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Research Grants 2013

To view an abstract, select an author from the vertical list on the left.

2013 Grants - Lee

Direct Network Visualization of Alzheimer's Drug Efficacy Using optogenetic functional MRI (ofMRI)

Jin Hyung Lee, Ph.D.
Stanford University
Stanford, California

2013 New Investigator Research Grant

Magnetic resonance imaging (MRI) is used in medical clinics to noninvasively image brain structure in living people. A version of MRI, functional MRI (fMRI), can be used to image brain activity by measuring blood flow and oxygen utilization to active brain regions.

Recently, scientists have developed another variation of fMRI known as optogenetic functional MRI (ofMRI). With ofMRI, researchers use light to activate nerve cells in a specific part of the brain, then image the brain to determine how activation spreads to other brain regions. At this time, ofMRI is used only in animal models because it requires surgical treatment of the brain to allow nerve cells to be activated by a pulse of light.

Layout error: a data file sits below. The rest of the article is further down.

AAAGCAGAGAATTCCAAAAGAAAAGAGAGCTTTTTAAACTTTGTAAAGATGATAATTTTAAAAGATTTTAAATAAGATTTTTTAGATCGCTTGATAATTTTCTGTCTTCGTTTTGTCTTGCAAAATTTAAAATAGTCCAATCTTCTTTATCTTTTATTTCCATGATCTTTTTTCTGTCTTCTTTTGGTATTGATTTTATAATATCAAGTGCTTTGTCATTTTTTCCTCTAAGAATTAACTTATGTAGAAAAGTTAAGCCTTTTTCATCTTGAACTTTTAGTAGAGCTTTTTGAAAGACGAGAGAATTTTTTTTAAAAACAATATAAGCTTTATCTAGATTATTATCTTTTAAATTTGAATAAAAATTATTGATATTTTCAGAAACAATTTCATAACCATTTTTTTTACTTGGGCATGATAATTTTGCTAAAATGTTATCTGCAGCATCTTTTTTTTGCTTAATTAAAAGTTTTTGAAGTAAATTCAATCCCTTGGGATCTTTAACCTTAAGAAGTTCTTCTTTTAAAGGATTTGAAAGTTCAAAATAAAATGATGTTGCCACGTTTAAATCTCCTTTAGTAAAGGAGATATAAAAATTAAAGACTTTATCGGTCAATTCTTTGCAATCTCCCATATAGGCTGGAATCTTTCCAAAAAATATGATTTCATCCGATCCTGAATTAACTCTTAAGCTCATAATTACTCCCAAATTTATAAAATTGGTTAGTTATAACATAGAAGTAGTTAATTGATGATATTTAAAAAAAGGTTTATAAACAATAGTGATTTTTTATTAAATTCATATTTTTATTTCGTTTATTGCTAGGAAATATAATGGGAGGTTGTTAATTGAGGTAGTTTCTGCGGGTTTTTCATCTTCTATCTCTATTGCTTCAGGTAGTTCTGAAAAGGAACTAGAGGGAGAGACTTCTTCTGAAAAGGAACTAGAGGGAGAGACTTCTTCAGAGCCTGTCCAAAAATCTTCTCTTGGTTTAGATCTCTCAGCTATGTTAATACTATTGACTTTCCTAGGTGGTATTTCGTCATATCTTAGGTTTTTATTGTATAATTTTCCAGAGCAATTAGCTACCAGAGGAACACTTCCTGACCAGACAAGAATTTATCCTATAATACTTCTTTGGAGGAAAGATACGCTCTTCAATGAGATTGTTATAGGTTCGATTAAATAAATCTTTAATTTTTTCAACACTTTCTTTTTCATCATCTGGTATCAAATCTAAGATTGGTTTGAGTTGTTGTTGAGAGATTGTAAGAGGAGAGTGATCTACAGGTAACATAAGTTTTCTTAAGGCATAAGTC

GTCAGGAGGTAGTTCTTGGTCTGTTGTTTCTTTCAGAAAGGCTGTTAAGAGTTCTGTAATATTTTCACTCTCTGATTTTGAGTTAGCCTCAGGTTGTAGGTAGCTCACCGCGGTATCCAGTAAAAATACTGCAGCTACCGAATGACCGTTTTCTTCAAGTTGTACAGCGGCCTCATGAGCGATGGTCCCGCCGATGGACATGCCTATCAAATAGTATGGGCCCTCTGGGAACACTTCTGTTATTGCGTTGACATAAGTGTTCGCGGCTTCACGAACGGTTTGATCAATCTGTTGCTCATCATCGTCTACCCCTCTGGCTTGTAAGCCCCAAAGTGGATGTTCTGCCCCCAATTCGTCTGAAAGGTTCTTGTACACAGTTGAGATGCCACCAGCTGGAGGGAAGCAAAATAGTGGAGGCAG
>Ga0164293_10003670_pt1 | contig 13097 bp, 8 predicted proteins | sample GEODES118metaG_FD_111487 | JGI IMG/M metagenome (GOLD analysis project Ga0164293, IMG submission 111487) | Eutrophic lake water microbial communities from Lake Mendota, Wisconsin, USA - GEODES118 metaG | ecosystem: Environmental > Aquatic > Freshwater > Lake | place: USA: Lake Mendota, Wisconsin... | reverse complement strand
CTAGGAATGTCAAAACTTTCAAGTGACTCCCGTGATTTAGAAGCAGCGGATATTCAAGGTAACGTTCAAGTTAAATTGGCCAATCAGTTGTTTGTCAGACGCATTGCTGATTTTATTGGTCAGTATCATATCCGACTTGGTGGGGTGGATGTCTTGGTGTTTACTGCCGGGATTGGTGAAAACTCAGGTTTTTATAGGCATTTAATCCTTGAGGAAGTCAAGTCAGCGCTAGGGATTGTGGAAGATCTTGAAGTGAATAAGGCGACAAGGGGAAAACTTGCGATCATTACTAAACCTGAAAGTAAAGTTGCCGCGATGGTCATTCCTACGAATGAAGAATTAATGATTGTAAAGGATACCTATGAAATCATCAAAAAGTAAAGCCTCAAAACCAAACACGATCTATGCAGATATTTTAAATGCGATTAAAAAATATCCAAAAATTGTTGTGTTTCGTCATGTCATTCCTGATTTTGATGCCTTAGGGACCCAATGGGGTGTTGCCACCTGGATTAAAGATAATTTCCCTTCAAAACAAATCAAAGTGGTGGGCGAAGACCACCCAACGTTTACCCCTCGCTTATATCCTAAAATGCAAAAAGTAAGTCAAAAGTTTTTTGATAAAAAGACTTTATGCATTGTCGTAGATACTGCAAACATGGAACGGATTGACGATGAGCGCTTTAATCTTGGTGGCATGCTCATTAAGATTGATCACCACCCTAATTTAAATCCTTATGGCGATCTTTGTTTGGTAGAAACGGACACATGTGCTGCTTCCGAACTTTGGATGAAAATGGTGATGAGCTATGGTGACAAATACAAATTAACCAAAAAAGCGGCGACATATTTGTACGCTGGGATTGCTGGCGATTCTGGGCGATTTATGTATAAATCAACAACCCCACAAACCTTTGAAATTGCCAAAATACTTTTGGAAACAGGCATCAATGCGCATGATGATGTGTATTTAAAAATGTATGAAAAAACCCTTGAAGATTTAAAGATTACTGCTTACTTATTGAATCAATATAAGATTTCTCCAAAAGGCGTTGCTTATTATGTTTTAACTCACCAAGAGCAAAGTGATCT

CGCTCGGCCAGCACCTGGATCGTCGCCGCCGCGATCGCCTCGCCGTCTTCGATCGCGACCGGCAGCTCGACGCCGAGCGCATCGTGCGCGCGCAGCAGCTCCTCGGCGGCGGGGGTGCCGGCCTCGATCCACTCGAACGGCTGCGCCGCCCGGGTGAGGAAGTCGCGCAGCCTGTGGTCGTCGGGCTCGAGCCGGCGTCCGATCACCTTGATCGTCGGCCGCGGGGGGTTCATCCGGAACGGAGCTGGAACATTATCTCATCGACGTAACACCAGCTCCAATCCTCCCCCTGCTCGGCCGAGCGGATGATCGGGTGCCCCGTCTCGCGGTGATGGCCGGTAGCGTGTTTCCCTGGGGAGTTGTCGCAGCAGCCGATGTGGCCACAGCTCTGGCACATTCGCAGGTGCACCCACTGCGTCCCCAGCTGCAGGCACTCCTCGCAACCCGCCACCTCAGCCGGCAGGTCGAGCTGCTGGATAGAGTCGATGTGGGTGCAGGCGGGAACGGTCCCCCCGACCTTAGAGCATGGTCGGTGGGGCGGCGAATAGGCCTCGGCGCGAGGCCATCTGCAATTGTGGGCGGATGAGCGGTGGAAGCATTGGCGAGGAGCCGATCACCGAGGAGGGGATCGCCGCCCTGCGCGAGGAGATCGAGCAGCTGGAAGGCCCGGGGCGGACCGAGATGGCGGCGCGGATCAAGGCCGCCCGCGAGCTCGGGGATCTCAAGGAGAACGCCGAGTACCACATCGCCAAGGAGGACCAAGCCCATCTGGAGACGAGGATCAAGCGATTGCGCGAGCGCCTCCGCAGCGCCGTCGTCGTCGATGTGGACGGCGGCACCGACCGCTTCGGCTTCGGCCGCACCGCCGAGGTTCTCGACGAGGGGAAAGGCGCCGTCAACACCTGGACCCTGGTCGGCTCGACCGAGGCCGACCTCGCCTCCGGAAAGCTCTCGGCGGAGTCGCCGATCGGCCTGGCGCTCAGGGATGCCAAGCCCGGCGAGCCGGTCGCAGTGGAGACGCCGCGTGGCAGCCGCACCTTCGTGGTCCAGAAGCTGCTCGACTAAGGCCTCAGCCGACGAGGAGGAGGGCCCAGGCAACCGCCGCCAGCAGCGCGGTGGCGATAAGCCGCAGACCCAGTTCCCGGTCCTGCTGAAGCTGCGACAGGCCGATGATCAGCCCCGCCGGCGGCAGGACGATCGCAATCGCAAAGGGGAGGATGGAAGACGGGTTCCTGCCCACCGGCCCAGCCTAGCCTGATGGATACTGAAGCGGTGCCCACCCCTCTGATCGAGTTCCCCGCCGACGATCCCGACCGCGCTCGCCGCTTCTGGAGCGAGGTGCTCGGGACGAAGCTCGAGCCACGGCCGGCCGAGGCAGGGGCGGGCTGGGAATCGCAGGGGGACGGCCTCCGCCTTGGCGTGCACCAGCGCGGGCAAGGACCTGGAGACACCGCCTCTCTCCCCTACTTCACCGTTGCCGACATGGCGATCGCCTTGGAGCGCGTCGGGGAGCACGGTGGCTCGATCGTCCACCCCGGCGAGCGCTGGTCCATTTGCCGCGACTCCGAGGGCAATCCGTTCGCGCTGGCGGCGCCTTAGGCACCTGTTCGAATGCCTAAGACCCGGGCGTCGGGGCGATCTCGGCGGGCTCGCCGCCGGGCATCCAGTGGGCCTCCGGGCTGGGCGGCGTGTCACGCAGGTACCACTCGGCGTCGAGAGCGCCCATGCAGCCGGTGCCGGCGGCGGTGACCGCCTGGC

Jin Hyung Lee, Ph.D., and colleagues have proposed to use ofMRI as a way to test the effectiveness of drugs for treatment of animal models with Alzheimer's-like disease. They will use mice that have been genetically altered to have an Alzheimer's-like condition, then use ofMRI to observe how the disease affects the activity of brain signaling pathways. The researchers will then treat the animals with drugs proposed as treatment for Alzheimer's and observe how the drug changes the activity of the brain signaling pathway. These studies may provide a more rapid way to test the effectiveness of drugs without scientists having to perform prolonged, laborious studies of animal behavior or learning. The technique may accelerate the development of drugs to treat Alzheimer's disease.

Alzheimer's Association International Conference | July 16-20, 2017, London, England

Abstract Submissions Now Open

The Scientific Program Committee is now accepting submissions for poster
presentations, oral presentations and featured research sessions.